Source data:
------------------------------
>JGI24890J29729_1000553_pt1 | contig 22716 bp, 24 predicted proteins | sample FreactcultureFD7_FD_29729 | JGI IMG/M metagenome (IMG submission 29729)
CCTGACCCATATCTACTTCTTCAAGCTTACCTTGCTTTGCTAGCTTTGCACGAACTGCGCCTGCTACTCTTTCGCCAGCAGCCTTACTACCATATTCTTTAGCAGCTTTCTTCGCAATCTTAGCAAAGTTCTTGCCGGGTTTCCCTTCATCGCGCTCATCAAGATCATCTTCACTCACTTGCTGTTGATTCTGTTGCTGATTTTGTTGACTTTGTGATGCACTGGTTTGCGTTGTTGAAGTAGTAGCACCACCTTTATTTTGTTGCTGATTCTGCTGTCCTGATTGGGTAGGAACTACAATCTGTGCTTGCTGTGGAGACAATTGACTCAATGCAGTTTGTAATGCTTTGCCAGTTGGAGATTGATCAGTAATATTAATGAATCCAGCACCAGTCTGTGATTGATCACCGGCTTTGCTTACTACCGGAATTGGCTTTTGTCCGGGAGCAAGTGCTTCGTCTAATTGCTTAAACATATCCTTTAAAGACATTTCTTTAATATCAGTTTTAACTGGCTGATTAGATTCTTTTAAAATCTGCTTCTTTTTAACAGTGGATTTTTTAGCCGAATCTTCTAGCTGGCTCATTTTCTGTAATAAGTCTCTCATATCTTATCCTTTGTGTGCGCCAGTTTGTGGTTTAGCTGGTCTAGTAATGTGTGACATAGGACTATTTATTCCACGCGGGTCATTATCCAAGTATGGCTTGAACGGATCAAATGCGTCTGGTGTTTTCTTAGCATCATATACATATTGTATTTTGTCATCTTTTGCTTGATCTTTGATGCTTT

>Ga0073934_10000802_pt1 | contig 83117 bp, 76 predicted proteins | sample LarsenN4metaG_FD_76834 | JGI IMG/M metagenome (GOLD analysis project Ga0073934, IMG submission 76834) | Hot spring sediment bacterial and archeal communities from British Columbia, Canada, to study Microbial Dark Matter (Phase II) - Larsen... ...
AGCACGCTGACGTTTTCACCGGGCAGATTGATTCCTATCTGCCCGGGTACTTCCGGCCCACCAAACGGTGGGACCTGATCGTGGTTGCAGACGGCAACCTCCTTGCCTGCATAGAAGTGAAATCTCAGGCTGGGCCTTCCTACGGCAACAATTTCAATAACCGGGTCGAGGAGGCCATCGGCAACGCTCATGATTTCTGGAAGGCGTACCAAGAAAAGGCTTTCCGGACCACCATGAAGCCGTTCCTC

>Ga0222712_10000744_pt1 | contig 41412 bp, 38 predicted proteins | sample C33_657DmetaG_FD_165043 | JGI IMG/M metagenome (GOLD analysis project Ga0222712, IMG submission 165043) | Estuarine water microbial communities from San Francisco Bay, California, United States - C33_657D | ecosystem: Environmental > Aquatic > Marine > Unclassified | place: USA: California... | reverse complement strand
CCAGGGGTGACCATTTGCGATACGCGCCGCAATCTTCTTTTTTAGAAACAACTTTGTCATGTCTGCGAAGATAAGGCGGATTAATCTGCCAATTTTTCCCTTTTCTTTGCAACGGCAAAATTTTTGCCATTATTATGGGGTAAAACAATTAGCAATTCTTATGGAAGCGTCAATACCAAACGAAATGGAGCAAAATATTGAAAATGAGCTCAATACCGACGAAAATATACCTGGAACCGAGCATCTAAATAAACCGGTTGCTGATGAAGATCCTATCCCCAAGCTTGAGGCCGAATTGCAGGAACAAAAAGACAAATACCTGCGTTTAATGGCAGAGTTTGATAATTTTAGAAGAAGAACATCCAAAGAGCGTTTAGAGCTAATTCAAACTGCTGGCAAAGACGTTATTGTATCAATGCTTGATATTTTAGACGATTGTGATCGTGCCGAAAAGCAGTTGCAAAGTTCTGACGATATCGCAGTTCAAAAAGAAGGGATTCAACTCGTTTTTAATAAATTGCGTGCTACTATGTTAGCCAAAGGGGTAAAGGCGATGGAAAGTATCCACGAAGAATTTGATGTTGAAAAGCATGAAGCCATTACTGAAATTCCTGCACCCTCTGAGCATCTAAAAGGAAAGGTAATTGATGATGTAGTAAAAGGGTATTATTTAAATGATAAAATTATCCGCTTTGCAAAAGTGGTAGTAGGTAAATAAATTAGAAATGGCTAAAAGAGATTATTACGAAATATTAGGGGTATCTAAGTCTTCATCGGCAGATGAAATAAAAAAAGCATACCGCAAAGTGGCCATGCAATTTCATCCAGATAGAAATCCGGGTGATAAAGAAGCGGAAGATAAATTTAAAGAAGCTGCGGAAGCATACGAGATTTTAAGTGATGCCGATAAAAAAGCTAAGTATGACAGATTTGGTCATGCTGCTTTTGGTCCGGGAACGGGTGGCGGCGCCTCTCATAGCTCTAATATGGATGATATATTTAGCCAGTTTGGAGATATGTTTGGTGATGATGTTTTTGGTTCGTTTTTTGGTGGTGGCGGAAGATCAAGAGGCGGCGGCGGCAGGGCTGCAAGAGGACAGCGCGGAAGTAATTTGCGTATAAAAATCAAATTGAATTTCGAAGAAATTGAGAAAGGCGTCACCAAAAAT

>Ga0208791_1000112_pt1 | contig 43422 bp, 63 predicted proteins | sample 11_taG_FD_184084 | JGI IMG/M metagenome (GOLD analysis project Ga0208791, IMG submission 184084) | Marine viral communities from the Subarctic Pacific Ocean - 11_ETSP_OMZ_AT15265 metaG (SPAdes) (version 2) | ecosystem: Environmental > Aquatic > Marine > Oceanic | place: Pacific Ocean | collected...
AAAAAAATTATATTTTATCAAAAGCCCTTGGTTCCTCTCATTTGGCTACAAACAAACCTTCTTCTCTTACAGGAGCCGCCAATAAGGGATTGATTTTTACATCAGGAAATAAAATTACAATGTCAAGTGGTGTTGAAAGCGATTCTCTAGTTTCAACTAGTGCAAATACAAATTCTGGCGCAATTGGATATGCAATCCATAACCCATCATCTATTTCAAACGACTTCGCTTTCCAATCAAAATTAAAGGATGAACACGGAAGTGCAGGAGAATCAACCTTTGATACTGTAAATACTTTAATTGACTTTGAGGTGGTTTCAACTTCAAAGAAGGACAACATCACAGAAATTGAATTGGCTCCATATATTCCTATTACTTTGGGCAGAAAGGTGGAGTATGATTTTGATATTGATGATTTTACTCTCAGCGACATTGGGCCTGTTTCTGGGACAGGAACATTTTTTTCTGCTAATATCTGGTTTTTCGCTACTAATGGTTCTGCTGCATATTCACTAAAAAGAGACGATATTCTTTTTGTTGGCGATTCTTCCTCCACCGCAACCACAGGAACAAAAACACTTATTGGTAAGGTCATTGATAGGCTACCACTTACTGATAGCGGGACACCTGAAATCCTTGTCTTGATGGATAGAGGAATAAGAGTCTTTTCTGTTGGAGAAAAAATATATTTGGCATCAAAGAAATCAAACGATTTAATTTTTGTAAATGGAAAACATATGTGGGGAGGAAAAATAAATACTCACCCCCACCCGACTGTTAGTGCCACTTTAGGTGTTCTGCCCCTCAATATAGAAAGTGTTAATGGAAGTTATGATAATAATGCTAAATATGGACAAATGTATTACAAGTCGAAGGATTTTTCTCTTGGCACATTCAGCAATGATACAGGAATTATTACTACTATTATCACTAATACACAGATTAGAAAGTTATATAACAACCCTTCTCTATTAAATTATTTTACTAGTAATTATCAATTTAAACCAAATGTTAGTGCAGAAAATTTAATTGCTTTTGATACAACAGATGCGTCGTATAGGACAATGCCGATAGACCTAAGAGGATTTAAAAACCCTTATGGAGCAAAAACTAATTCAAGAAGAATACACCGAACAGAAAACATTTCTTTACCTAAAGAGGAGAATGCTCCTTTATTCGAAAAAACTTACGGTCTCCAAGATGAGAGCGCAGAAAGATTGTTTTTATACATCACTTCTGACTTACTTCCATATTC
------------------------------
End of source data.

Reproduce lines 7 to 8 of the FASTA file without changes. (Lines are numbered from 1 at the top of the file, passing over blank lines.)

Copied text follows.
>Ga0208791_1000112_pt1 | contig 43422 bp, 63 predicted proteins | sample 11_taG_FD_184084 | JGI IMG/M metagenome (GOLD analysis project Ga0208791, IMG submission 184084) | Marine viral communities from the Subarctic Pacific Ocean - 11_ETSP_OMZ_AT15265 metaG (SPAdes) (version 2) | ecosystem: Environmental > Aquatic > Marine > Oceanic | place: Pacific Ocean | collected...
AAAAAAATTATATTTTATCAAAAGCCCTTGGTTCCTCTCATTTGGCTACAAACAAACCTTCTTCTCTTACAGGAGCCGCCAATAAGGGATTGATTTTTACATCAGGAAATAAAATTACAATGTCAAGTGGTGTTGAAAGCGATTCTCTAGTTTCAACTAGTGCAAATACAAATTCTGGCGCAATTGGATATGCAATCCATAACCCATCATCTATTTCAAACGACTTCGCTTTCCAATCAAAATTAAAGGATGAACACGGAAGTGCAGGAGAATCAACCTTTGATACTGTAAATACTTTAATTGACTTTGAGGTGGTTTCAACTTCAAAGAAGGACAACATCACAGAAATTGAATTGGCTCCATATATTCCTATTACTTTGGGCAGAAAGGTGGAGTATGATTTTGATATTGATGATTTTACTCTCAGCGACATTGGGCCTGTTTCTGGGACAGGAACATTTTTTTCTGCTAATATCTGGTTTTTCGCTACTAATGGTTCTGCTGCATATTCACTAAAAAGAGACGATATTCTTTTTGTTGGCGATTCTTCCTCCACCGCAACCACAGGAACAAAAACACTTATTGGTAAGGTCATTGATAGGCTACCACTTACTGATAGCGGGACACCTGAAATCCTTGTCTTGATGGATAGAGGAATAAGAGTCTTTTCTGTTGGAGAAAAAATATATTTGGCATCAAAGAAATCAAACGATTTAATTTTTGTAAATGGAAAACATATGTGGGGAGGAAAAATAAATACTCACCCCCACCCGACTGTTAGTGCCACTTTAGGTGTTCTGCCCCTCAATATAGAAAGTGTTAATGGAAGTTATGATAATAATGCTAAATATGGACAAATGTATTACAAGTCGAAGGATTTTTCTCTTGGCACATTCAGCAATGATACAGGAATTATTACTACTATTATCACTAATACACAGATTAGAAAGTTATATAACAACCCTTCTCTATTAAATTATTTTACTAGTAATTATCAATTTAAACCAAATGTTAGTGCAGAAAATTTAATTGCTTTTGATACAACAGATGCGTCGTATAGGACAATGCCGATAGACCTAAGAGGATTTAAAAACCCTTATGGAGCAAAAACTAATTCAAGAAGAATACACCGAACAGAAAACATTTCTTTACCTAAAGAGGAGAATGCTCCTTTATTCGAAAAAACTTACGGTCTCCAAGATGAGAGCGCAGAAAGATTGTTTTTATACATCACTTCTGACTTACTTCCATATTC